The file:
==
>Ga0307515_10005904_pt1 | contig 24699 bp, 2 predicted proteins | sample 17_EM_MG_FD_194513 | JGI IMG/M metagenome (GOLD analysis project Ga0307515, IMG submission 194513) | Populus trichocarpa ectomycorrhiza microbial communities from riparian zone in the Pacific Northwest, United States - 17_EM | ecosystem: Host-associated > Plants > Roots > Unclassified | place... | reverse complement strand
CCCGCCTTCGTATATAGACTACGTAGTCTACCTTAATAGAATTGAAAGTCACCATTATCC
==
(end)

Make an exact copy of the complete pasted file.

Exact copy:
>Ga0307515_10005904_pt1 | contig 24699 bp, 2 predicted proteins | sample 17_EM_MG_FD_194513 | JGI IMG/M metagenome (GOLD analysis project Ga0307515, IMG submission 194513) | Populus trichocarpa ectomycorrhiza microbial communities from riparian zone in the Pacific Northwest, United States - 17_EM | ecosystem: Host-associated > Plants > Roots > Unclassified | place... | reverse complement strand
CCCGCCTTCGTATATAGACTACGTAGTCTACCTTAATAGAATTGAAAGTCACCATTATCC